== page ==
If culture and entrepreneurship are not the impediments, what is the key to reservation growth? The key to Unlocking the Wealth of Indian Nations (Lexington Press, 2016),, is for Indian Nations to establish clear and stable property rights to their land, to create a rule of law that will attract the capital investment necessary to stimulate reservation economies, and to create fiscally responsible tribal governments that can provide the local infrastructure to support investment.

The lack of a rule of law on reservations thwarts capital investment in Indian Nations. Because tribes are considered sovereign nations, many have their own judicial systems separate and apart from the states in which they reside. Because tribal courts often do not follow jurisprudential rules taken for granted outside reservations, they discourage capital investment and credit markets on reservations. Writing for Forbes, Joseph Koppisch quoted an officer of a local lending institution near the Crow Reservation in Montana: “We take on such a huge extra risk with someone from the reservation. If I knew contracts would be enforced, then I could do a lot more business there.” As a result, when reservations with independent courts are compared to those whose civil disputes are adjudicated in state courts, per capita income for Indians on the latter reservations was 35 percentage points higher than the former. Hence, a stronger rule of law on reservations could contribute significantly to helping Indian Nations rise out of poverty.

The Trump administration may change much of this status quo. Trump has formed the Native American Affairs Coalition to free Indians from “a suffocating federal bureaucracy.” As Markwayne Mullin, a U.S. representative from Oklahoma and a Cherokee tribe member who is co-chairing Trump’s coalition, put it: “It is time to end the overreaching paternalism that has held American Indians back from being the drivers of their own destiny.”

If Native Americans are to determine their own destiny, rise out of poverty, and unlock their wealth trapped by trusteeship, they must achieve what the great Nez Perce Chief Joseph sought in 1879: “Let me be a free man, free to travel, free to stop, free to work, free to trade where I choose, free to follow the religion of my fathers, free to talk, think and act for myself.” It is past time to give Native American the freedom they deserve to make their own decisions about the future of their culture and economies.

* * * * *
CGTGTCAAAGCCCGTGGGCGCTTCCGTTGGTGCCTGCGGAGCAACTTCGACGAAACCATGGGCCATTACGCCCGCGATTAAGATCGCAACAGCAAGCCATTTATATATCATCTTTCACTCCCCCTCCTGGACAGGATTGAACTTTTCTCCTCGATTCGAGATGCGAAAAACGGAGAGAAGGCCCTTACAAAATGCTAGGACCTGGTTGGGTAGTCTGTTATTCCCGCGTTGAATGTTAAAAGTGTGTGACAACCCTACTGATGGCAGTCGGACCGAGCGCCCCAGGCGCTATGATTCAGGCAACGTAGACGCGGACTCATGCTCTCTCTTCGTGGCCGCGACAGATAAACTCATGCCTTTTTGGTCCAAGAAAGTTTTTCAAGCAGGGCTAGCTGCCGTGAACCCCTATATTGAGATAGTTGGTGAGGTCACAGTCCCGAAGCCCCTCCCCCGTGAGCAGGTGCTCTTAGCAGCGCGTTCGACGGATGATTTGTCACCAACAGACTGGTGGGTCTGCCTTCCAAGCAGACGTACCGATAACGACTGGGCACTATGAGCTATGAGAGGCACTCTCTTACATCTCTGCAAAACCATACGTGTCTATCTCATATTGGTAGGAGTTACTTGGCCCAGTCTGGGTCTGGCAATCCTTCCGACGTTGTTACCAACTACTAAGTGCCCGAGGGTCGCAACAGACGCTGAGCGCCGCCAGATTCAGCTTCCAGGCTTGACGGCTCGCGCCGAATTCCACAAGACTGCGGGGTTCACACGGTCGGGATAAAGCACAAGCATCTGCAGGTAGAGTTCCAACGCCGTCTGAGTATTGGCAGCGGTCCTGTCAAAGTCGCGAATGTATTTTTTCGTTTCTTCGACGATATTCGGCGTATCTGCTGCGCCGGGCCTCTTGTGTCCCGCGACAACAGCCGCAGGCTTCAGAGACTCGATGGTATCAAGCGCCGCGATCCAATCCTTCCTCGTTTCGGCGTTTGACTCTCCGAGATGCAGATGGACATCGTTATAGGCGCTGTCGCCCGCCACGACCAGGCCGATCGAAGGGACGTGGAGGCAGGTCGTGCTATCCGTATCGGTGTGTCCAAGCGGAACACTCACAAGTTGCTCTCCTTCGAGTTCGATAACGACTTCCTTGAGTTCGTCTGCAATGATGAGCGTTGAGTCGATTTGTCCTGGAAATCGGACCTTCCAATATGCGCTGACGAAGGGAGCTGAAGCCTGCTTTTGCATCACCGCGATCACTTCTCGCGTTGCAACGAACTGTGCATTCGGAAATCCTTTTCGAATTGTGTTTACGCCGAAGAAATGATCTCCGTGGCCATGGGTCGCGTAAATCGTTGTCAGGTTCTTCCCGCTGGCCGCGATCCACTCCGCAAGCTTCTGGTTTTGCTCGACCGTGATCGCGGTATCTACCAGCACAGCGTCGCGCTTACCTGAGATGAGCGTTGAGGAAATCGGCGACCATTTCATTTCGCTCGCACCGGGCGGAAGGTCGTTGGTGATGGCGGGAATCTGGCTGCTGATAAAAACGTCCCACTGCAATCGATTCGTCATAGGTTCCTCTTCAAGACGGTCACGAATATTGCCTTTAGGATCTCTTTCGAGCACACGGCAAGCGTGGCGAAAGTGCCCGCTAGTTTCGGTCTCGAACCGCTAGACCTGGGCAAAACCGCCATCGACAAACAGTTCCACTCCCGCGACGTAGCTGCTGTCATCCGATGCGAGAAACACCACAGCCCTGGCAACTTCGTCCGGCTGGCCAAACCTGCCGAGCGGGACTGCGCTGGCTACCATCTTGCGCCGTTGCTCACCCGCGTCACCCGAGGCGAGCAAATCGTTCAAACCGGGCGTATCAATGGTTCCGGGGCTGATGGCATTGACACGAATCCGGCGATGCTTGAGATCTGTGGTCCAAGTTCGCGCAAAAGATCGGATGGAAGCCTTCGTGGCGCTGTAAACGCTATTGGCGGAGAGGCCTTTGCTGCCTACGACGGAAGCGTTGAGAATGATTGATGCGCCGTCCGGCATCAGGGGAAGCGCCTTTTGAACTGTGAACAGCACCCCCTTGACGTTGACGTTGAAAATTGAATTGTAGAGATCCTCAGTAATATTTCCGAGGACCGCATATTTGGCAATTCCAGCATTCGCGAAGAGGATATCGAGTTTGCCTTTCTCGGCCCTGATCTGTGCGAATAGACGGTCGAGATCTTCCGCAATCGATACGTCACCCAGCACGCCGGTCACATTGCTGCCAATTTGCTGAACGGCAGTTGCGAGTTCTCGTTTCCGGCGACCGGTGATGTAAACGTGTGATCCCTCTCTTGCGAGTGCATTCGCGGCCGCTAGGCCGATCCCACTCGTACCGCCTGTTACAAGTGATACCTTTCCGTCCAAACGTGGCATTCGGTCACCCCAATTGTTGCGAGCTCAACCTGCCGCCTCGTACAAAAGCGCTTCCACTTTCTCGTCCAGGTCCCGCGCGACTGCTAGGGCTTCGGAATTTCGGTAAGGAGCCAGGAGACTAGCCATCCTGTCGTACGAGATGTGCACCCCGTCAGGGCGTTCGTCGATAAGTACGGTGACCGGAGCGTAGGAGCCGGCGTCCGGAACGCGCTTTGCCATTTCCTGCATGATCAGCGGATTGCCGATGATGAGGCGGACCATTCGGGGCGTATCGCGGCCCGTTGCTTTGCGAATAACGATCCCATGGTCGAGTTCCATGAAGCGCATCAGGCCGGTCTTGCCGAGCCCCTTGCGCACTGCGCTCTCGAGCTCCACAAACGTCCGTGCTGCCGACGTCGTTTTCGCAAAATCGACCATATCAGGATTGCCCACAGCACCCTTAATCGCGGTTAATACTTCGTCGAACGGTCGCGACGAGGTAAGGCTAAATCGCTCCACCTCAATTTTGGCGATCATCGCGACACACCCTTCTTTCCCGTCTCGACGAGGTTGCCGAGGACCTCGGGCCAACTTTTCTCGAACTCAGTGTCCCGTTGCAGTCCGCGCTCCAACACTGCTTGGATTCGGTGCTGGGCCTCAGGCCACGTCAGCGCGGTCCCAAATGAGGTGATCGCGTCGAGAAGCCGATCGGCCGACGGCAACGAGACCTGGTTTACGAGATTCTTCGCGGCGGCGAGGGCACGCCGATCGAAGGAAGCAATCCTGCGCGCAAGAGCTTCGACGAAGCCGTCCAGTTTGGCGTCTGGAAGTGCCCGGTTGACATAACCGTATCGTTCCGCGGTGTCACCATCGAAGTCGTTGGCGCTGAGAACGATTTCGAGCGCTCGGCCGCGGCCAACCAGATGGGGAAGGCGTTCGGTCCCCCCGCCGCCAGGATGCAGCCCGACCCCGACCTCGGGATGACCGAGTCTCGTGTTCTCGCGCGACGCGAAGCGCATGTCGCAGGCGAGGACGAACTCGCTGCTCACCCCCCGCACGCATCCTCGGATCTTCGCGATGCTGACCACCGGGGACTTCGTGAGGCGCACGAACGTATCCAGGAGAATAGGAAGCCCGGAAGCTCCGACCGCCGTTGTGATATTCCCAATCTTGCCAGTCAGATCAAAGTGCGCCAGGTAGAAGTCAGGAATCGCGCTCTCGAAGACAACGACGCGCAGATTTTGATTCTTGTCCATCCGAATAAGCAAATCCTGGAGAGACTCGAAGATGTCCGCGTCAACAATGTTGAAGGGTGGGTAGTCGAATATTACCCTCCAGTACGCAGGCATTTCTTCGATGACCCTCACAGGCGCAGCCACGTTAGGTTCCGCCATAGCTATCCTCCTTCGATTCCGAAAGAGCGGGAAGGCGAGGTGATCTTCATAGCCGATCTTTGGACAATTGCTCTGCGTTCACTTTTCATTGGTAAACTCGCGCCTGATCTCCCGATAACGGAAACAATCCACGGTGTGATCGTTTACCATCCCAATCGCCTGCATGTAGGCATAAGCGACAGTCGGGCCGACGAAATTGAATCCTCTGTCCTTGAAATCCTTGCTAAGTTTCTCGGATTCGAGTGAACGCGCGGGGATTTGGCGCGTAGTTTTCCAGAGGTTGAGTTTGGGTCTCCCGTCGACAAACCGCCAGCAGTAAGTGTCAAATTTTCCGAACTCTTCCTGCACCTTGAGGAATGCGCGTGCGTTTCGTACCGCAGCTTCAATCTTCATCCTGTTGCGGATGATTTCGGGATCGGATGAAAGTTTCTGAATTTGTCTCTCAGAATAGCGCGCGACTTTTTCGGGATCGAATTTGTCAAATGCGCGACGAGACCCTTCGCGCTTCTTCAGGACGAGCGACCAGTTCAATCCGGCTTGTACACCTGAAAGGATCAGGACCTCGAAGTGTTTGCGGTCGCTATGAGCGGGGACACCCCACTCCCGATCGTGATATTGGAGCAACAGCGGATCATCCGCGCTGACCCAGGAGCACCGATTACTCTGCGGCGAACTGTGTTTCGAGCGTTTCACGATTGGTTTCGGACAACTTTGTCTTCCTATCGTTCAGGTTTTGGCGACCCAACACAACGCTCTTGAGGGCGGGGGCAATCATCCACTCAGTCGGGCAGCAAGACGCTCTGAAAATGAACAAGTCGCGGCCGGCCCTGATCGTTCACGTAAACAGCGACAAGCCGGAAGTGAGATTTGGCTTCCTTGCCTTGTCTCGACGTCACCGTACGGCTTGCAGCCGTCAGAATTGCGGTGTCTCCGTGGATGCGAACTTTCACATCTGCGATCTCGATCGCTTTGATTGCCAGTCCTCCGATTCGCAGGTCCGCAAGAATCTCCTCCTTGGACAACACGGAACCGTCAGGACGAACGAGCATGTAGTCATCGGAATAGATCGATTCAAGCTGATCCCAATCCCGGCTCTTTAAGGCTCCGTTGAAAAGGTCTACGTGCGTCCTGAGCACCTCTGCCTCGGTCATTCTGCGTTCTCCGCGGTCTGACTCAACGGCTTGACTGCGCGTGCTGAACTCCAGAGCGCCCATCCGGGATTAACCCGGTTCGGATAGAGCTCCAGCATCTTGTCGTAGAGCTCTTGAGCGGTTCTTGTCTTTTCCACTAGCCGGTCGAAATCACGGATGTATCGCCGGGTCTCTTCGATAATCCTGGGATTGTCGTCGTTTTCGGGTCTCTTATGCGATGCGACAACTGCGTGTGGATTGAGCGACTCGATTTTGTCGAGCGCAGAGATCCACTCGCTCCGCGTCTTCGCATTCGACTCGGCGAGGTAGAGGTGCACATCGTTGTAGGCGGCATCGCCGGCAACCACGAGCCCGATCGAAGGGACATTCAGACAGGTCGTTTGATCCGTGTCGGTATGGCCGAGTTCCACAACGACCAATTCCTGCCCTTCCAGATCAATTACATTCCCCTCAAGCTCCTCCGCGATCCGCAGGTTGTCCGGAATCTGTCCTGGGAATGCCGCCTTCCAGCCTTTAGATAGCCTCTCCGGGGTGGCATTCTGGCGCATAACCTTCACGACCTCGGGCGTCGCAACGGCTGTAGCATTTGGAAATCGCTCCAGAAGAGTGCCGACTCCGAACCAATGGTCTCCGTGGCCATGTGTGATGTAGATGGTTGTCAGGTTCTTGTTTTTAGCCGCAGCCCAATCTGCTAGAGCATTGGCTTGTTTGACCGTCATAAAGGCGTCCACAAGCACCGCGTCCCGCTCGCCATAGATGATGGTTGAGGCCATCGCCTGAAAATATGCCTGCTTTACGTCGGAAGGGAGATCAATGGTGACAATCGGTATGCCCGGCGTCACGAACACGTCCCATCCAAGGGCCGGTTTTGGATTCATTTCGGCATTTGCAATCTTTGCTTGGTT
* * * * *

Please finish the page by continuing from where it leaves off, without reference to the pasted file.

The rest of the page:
* Terry L. Anderson is a fellow with the Lichtenstein Academy, PERC (Bozeman, MT), and the Hoover Institution, Stanford University. This essay is based on research published in Unlocking the Wealth of Indian Nations (Lexington Books) edited by Dr. Anderson.

25 years after Maastricht, the euro is worth rescuing

GIS Statement* by Prince Michael of Liechtenstein

For the euro currency to thrive, the ECB must commit to protecting its value, as opposed to aiding politicians in their current budgetary troubles (source: dpa)


Europe is commemorating the inception of its common currency, the euro, a quarter of a century ago. The goal to establish it was set forth in the Maastricht Treaty, which was drafted in December 1991 and entered into force in 1993. The currency began its virtual existence in 1999, and euro bills and coins entered circulation in 2002. The anniversary is remembered, but not celebrated. The euro, created with great enthusiasm, is now widely perceived as a failure. In fact, the common currency was introduced not only for valid economic and business reasons. There was a political agenda attached to the project as well – to push forward the process of European integration and unification.

In the Maastricht agreement, conditions were set to guarantee the stability of the new currency and to make certain that it would enhance economic growth within the European Union. The supranational European Central Bank (ECB) was supposed to act independently and stay focused on ensuring monetary stability. Another crucial Maastricht criterion was that member states were to avoid budget deficits of more than 3 percent of their gross domestic product (GDP), and accumulated public debts in excess of 60 percent of their GDP.

That was the plan. However, there was also the political agenda of the “ever-closer union” and the “harmonization” mania. This led to misconstrued risk premiums for loans. Also, the critically needed program for weaker regions to increase their productivity, and a transition period before they fully entered the common currency system, were neglected. Under national currencies, countries restored their competitiveness through currency devaluation; under the euro, this avenue was closed to them. This resulted in financial signals that were misguiding. Business in southern Europe turned en masse to construction, financed with – thanks to the euro – comparatively cheap debt.

Tall bill for mistakes

The consequences were dire. A much larger disaster, however, was brought about by disregard for the deficit criteria. These were immediately flaunted by the two largest members of the community, the supposed stability guarantors Germany and France. Other governments took their cue from them and breaking the deficit ceilings became common practice.

The list of sins was expanded further when the eurozone’s entrance criteria were diluted to accept countries such as Greece. It was clear from the onset that some countries in the EU did not meet the requirements and never would. They cheated the system while the ECB, the European Commission and other member states looked the other way. Greece was the most striking case, but a few other states were in the same category.